BMW X6 40d will bring in the wild in you


So, you liked Pablo’s review of that incredible red German SUV? Yes, the one that’s equipped with a fire-breathing, 420 bhp, V8 petrol engine. The badge on the car is a legendary representation of speed, heritage, desirability and reliability. And you would imagine a car of that size to be totally impractical and slow, but in fact, it gets from standstill to a 100 kph in just 6.3 seconds while still ferrying three other slightly queasy occupants. At that rate of acceleration, however, it does guzzle a lot of petrol. Which is why, ladies and gentlemen, I’d like you to take a look at this, the BMW X6 xDrive40d.

Yes, that’s a confusing mix of upper/lower cases, but this car does the 0-100 kph run in – wait for it – 6.14 seconds! While sipping on diesel and returning 7 kpl! Now, in a typical road test story, I would have begun the article with an embarrassing story about life back in school, eventually moving on to the car’s looks, interiors, number of computers and so on. But this new X6 is, in my opinion, an absolute driver’s car. And driving enthusiasts like to be told about numbers. So I will.

Under the hood of the X6 is a twin-turbo (yes, two proper turbochargers), 2993cc straight-six, that produces 301.7 bhp at 4400 rpm and 61.1(!) kgm of torque between 1500-2500 rpm. That is, as you can probably tell, a rather large resource of propulsion. But you haven’t heard the half of it yet. The X6 40d is equipped with an 8-speed automatic transmission and thanks to an ‘intelligent 4WD with variable torque split’, you can now choose on the iDrive interface, apart from whom to call and the amount of bass in the speakers, the proportion of torque you’d like to assign each of the wheels. And you thought this was just another diesel SUV.

I’ll be honest – this is not a car you get into, start, and drive from points A to B. Instead, you get in, plug some angry electronic music into the USB slot, select sport mode, and thereafter, stick the front end inches behind whichever car is ahead of you, and flash your headlights menacingly. Barely will the car ahead begin drifting into the slower lane than you will literally smash the accelerator pedal to the last bit of carpeting and, with the integrity of your neck at stake, speed away that much closer to the horizon. That is, seriously, the only way I could get myself to drive the X6 40d.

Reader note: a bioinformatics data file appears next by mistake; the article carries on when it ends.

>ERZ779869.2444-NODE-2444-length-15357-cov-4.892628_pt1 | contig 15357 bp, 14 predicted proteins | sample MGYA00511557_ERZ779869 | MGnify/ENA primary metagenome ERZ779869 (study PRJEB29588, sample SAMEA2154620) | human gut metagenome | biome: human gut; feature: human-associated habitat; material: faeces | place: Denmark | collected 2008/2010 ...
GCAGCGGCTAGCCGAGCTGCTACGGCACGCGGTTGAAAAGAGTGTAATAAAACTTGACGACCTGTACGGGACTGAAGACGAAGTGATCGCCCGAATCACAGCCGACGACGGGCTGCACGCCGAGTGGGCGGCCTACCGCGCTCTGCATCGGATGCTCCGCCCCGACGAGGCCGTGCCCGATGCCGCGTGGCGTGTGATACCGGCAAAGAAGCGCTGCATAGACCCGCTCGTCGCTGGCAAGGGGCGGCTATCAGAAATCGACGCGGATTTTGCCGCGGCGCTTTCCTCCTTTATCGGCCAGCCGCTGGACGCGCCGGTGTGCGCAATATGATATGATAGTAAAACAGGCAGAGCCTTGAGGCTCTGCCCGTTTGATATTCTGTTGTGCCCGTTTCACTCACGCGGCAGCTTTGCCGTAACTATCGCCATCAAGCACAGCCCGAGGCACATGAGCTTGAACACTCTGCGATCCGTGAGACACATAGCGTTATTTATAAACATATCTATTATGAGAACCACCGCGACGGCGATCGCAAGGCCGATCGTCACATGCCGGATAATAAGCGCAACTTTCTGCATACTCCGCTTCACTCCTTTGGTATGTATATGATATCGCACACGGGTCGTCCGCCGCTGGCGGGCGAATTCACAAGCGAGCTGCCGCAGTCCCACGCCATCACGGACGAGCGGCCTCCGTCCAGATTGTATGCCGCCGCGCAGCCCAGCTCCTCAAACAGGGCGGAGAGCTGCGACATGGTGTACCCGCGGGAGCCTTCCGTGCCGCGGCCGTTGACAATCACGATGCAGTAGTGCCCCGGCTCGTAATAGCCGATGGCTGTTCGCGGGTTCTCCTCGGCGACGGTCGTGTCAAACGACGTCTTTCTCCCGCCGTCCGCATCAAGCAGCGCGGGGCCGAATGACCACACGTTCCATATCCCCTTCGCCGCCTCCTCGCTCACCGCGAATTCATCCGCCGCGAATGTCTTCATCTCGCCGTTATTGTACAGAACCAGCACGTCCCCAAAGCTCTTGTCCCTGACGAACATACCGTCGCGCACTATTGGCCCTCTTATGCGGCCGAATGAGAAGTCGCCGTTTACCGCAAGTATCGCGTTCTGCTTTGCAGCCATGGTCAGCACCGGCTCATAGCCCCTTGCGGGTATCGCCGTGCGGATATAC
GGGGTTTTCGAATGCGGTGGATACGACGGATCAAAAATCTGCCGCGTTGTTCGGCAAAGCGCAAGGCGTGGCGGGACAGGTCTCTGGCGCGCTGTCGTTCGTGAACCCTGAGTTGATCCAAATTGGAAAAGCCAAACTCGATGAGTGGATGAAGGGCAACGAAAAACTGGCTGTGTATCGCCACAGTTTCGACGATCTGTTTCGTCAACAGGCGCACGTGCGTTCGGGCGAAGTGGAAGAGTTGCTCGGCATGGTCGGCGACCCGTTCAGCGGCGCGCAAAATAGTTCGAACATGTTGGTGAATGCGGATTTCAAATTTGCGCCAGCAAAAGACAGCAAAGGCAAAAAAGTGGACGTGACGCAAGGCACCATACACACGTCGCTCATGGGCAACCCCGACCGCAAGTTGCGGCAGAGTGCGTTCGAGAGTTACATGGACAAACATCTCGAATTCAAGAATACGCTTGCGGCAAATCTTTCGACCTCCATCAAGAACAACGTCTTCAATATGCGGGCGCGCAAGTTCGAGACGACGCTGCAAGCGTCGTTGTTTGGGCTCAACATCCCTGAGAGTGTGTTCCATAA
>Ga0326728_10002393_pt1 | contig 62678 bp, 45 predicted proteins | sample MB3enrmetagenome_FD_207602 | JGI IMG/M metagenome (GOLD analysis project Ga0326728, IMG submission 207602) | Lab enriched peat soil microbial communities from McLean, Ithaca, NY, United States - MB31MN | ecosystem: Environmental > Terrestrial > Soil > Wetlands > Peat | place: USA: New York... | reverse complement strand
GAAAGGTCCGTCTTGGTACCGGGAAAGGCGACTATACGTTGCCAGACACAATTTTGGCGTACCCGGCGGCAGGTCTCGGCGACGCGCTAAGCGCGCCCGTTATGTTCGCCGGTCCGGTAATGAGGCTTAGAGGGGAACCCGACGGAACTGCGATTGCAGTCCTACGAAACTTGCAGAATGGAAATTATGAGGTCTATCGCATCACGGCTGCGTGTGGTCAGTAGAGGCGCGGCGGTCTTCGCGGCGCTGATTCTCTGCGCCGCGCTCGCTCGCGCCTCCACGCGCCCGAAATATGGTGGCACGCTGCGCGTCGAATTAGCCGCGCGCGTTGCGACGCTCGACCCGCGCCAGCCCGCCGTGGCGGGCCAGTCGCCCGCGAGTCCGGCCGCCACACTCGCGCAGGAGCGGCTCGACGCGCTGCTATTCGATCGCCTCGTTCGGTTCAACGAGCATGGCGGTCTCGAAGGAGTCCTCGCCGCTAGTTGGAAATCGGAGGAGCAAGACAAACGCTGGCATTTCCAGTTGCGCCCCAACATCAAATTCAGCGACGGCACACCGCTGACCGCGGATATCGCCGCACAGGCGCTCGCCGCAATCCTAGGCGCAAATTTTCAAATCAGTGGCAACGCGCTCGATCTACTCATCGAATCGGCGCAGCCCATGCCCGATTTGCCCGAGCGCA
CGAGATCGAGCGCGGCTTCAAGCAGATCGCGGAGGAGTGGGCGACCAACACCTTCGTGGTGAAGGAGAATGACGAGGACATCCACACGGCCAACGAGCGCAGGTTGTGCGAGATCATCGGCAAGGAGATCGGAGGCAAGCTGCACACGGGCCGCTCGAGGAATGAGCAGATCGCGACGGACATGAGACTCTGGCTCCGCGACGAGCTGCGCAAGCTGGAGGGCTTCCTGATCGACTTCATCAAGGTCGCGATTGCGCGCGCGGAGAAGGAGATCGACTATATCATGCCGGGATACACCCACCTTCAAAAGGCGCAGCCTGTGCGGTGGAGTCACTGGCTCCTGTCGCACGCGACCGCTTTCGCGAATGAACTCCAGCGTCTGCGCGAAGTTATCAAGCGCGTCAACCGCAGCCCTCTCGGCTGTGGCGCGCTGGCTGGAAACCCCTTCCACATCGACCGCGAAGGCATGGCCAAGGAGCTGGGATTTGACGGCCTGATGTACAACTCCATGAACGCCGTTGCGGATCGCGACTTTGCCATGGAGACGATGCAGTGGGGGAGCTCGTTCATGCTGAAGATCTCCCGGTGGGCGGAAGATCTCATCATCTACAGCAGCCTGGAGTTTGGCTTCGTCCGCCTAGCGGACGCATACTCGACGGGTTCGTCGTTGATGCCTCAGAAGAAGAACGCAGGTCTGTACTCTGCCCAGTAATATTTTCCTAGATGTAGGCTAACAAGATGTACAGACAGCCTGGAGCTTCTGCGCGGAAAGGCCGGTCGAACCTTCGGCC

And it’s not all menacing-this, and lunatic-that. At one hundred and twenty kph, with the dubstep music turned off, I was actually able to exchange a proper conversation with Aditya by the means of a whisper. This was, of course, our feeble attempt at investigative journalism and you shouldn’t read much into our whisperings. For a large, powerful diesel, it is really rather quiet in the typically BMW cabin. Yes, the interiors aren’t particularly special, but everything in there is of supremely good quality and feels upmarket and well-designed, if not ludicrously so. Eight quick gearshifts later, I was cruising at unprintable triple digit speeds, with the tacho needle barely showing any signs of life. I was comfortable, snug, and despite very good levels of isolation from road and environmental noise, I was in healthy contact with the feel of motoring. The steering – slightly ‘digital’ at low speeds – tightens up admirably as the speeds increase and that, invariably, urged me to drive more aggressively.

Good. Because that gave me a chance to experience the X6’s brilliant cornering ability. Yes, you do experience a bit of body roll under hard cornering but you don’t necessarily ‘suffer’ from it. Even at considerably high speeds the X6 holds an almost unbelievably clean line through corners, without once hinting at understeer. The suspension, while being decently plush over bad roads, firms up suitably to match the car’s agility as the speeds rise. Overall grip is truly fantastic for a car that changes direction with the same willingness as smaller, sportier BMWs and the brakes, too, are spot on.

However, despite being so likeable, the X6 isn’t perfect. Yes, there is an individual screen and air-con controls for the rear row, but the sloping roof, massive pillars, and huge front-seat backrests can be a little too much isolation for some. Or, you could interpret that as the X6’s ability to ferry its celebrity passengers without allowing the paparazzi to get a glimpse of them. Or, more simply, you could slip into the driver’s seat, which is where the fun really is.

Contrary to what you might perceive of the X6, it is actually a very practical car. The boot, for instance, is massive. It can seat four in comfort, depending on how immune they are to claustrophobia. And that diesel motor can deliver anything between 7 and 11 kpl, depending on how aggressive you’re feeling at that moment. Most importantly, the X6 has always been a poser car, which it still is, but it now comes with a fantastic blend of performance and economy. See you at the racetrack, then, Pablo.